8.   BPT section 2281 provides in relevant part:“(b) Information Considered.   All relevant, reliable information available to the panel shall be considered in determining suitability for parole.   Such information shall include the circumstances of the prisoner's social history;  past and present mental state;  past criminal history, including involvement in other criminal misconduct which is reliably documented;  the base and other commitment offenses, including behavior before, during and after the crime;  past and present attitude toward the crime;  any conditions of treatment or control, including the use of special conditions under which the prisoner may safely be released to the community;  and any other information which bears on the prisoner's suitability for release.   Circumstances which taken alone may not firmly establish unsuitability for parole may contribute to a pattern which results in a finding of unsuitability.“(c) Circumstances Tending to Show Unsuitability.   The following circumstances each tend to indicate unsuitability for release.   These circumstances are set forth as general guidelines;  the importance attached to any circumstance or combination of circumstances in a particular case is left to the judgment of the panel.   Circumstances tending to indicate unsuitability include:“(1) Commitment Offense.   The prisoner committed the offense in an especially heinous, atrocious or cruel manner.   The factors to be considered include:“(A) Multiple victims were attacked, injured or killed in the same or separate incidents.“(B) The offense was carried out in a dispassionate and calculated manner, such as an execution-style murder.“(C) The victim was abused, defiled or mutilated during or after the offense.“(D) The offense was carried out in a manner which demonstrates an exceptionally callous disregard for human suffering.“(E) The motive for the crime is inexplicable or very trivial in relation to the offense.“(2) Previous Record of Violence.   The prisoner on previous occasions inflicted or attempted to inflict serious injury on a victim, particularly if the prisoner demonstrated serious assaultive behavior at an early age.“(3) Unstable Social History.   The prisoner has a history of unstable or tumultuous relationships with others.“(4) Sadistic Sexual Offenses.   The prisoner has previously sexually assaulted another in a manner calculated to inflict unusual pain or fear upon the victim.“(5) Psychological Factors.   The prisoner has a lengthy history of severe mental problems related to the offense.“(6) Institutional Behavior.   The prisoner has engaged in serious misconduct in prison or jail.“(d) Circumstances Tending to Show Suitability.   The following circumstances each tend to show that the prisoner is suitable for release.   The circumstances are set forth as general guidelines;  the importance attached to any circumstance or combination of circumstances in a particular case is left to the judgment of the panel.   Circumstances tending to indicate suitability include:“(1) No Juvenile Record.   The prisoner does not have a record of assaulting others as a juvenile or committing crimes with a potential of personal harm to victims.“(2) Stable Social History.   The prisoner has experienced reasonably stable relationships with others.“(3) Signs of Remorse.   The prisoner performed acts which tend to indicate the presence of remorse, such as attempting to repair the damage, seeking help for or relieving suffering of the victim, or the prisoner has given indications that he understands the nature and magnitude of the offense.“(4) Motivation for Crime.   The prisoner committed his crime as the result of significant stress in his life, especially if the stress had built over a long period of time.“(5) Lack of Criminal History.   The prisoner lacks any significant history of violent crime.“(6) Age.   The prisoner's present age reduces the probability of recidivism.“(7) Understanding and Plans for Future.   The prisoner has made realistic plans for release or has developed marketable skills that can be put to use upon release.“(8) Institutional Behavior.   Institutional activities indicate an enhanced ability to function within the law upon release.”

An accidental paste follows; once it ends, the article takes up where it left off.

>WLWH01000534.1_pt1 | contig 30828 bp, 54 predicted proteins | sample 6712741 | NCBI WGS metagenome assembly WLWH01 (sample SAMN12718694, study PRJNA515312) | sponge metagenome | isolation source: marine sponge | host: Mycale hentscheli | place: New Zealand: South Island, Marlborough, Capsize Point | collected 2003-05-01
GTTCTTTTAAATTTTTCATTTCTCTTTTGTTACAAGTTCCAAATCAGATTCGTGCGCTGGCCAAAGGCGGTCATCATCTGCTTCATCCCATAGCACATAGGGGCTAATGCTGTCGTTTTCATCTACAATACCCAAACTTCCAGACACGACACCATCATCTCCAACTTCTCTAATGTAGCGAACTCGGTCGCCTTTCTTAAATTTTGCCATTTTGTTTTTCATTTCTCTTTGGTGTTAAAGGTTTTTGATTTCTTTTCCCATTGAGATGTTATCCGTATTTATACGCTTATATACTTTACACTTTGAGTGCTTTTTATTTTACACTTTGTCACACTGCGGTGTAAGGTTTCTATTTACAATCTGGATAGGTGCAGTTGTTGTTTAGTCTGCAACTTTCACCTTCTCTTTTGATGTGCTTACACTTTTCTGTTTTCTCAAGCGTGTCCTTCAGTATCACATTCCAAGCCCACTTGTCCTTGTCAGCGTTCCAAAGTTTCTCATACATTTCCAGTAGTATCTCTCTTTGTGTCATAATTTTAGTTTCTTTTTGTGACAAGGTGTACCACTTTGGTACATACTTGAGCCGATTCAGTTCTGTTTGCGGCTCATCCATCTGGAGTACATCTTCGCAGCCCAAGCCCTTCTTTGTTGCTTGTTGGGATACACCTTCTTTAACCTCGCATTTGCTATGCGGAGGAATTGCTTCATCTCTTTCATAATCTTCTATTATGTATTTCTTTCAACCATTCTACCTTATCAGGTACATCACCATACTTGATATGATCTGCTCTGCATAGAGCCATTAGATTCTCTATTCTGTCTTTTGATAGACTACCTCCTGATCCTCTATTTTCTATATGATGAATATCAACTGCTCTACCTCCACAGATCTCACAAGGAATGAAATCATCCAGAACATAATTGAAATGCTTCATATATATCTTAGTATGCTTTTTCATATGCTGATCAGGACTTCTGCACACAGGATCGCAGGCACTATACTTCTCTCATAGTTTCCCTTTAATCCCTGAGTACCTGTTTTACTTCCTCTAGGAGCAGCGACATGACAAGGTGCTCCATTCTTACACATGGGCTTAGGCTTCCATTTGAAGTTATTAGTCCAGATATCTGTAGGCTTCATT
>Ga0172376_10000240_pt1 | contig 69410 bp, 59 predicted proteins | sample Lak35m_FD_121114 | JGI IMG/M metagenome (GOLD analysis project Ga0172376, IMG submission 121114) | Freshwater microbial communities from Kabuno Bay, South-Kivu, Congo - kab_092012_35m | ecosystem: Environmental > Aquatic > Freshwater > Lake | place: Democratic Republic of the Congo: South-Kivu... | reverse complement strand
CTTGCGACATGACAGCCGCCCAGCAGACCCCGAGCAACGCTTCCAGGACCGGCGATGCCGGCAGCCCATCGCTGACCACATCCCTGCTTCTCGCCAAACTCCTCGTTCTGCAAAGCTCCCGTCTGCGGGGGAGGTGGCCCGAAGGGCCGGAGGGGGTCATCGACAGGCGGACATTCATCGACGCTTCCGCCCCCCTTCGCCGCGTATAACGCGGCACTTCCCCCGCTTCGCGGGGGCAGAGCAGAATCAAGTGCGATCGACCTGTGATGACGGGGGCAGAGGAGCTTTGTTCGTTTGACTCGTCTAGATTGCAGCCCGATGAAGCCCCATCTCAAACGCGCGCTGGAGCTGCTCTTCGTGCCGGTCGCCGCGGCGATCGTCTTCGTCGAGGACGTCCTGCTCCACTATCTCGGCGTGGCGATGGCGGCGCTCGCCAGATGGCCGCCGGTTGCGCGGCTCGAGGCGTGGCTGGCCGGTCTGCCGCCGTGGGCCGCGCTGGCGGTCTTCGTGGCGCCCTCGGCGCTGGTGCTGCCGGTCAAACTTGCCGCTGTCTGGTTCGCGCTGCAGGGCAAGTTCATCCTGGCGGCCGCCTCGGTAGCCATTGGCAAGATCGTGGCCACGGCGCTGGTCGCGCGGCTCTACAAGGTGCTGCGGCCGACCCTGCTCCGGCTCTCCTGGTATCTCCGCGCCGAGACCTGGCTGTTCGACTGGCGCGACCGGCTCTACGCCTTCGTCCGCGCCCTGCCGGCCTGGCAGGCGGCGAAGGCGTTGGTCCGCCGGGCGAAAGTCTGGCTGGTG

9.   We note the PRB regulations were carried forward into the BPT rules substantially unchanged in an article entitled “Parole Consideration Procedures for ISL Prisoners.”  (BPT § 2300 et seq.)   The obvious intent of this article was to provide ISL prisoners with the same criteria for parole as existed on the date of their original offenses.   Particularly pertinent are the sections regarding parole suitability, found at sections 2304, 2306, and 2316, which restate the PBR regulations on parole suitability practically verbatim.

10.   Under the BPT rules the prisoner is insured more frequent parole suitability hearings, is given written suggestions from the panel on how to change his conduct so as to increase his chances of parole, and the board is given a broad range of previously unlisted examples of factors which tend to show a prisoner's suitability for parole, as well as factors which show his unsuitability.

 CARR, Associate Justice.

REGAN, Acting P.J., and EVANS, J., concur.